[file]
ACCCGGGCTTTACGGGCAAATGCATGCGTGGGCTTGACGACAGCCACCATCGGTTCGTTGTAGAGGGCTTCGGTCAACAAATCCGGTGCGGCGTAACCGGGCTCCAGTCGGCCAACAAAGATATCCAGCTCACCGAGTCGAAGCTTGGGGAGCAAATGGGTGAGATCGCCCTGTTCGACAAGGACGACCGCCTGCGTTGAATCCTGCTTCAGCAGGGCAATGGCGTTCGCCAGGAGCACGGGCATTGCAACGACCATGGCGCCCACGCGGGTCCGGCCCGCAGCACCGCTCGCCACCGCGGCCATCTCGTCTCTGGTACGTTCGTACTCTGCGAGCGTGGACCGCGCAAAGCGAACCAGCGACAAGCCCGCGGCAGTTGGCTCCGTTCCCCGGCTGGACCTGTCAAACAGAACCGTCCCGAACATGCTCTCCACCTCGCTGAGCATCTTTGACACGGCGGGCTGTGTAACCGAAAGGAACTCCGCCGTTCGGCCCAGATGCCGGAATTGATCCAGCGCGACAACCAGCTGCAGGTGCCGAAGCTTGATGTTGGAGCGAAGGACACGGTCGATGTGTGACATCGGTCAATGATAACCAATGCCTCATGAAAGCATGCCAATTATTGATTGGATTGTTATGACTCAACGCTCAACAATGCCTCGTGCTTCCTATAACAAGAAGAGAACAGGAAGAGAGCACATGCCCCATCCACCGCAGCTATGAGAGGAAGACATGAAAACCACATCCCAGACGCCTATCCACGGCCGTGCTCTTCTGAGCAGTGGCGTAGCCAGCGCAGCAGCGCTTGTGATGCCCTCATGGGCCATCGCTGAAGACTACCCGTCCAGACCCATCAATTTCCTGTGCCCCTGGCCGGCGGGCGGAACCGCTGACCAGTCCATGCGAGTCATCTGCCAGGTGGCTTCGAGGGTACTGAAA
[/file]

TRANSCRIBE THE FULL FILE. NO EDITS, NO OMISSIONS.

ACCCGGGCTTTACGGGCAAATGCATGCGTGGGCTTGACGACAGCCACCATCGGTTCGTTGTAGAGGGCTTCGGTCAACAAATCCGGTGCGGCGTAACCGGGCTCCAGTCGGCCAACAAAGATATCCAGCTCACCGAGTCGAAGCTTGGGGAGCAAATGGGTGAGATCGCCCTGTTCGACAAGGACGACCGCCTGCGTTGAATCCTGCTTCAGCAGGGCAATGGCGTTCGCCAGGAGCACGGGCATTGCAACGACCATGGCGCCCACGCGGGTCCGGCCCGCAGCACCGCTCGCCACCGCGGCCATCTCGTCTCTGGTACGTTCGTACTCTGCGAGCGTGGACCGCGCAAAGCGAACCAGCGACAAGCCCGCGGCAGTTGGCTCCGTTCCCCGGCTGGACCTGTCAAACAGAACCGTCCCGAACATGCTCTCCACCTCGCTGAGCATCTTTGACACGGCGGGCTGTGTAACCGAAAGGAACTCCGCCGTTCGGCCCAGATGCCGGAATTGATCCAGCGCGACAACCAGCTGCAGGTGCCGAAGCTTGATGTTGGAGCGAAGGACACGGTCGATGTGTGACATCGGTCAATGATAACCAATGCCTCATGAAAGCATGCCAATTATTGATTGGATTGTTATGACTCAACGCTCAACAATGCCTCGTGCTTCCTATAACAAGAAGAGAACAGGAAGAGAGCACATGCCCCATCCACCGCAGCTATGAGAGGAAGACATGAAAACCACATCCCAGACGCCTATCCACGGCCGTGCTCTTCTGAGCAGTGGCGTAGCCAGCGCAGCAGCGCTTGTGATGCCCTCATGGGCCATCGCTGAAGACTACCCGTCCAGACCCATCAATTTCCTGTGCCCCTGGCCGGCGGGCGGAACCGCTGACCAGTCCATGCGAGTCATCTGCCAGGTGGCTTCGAGGGTACTGAAA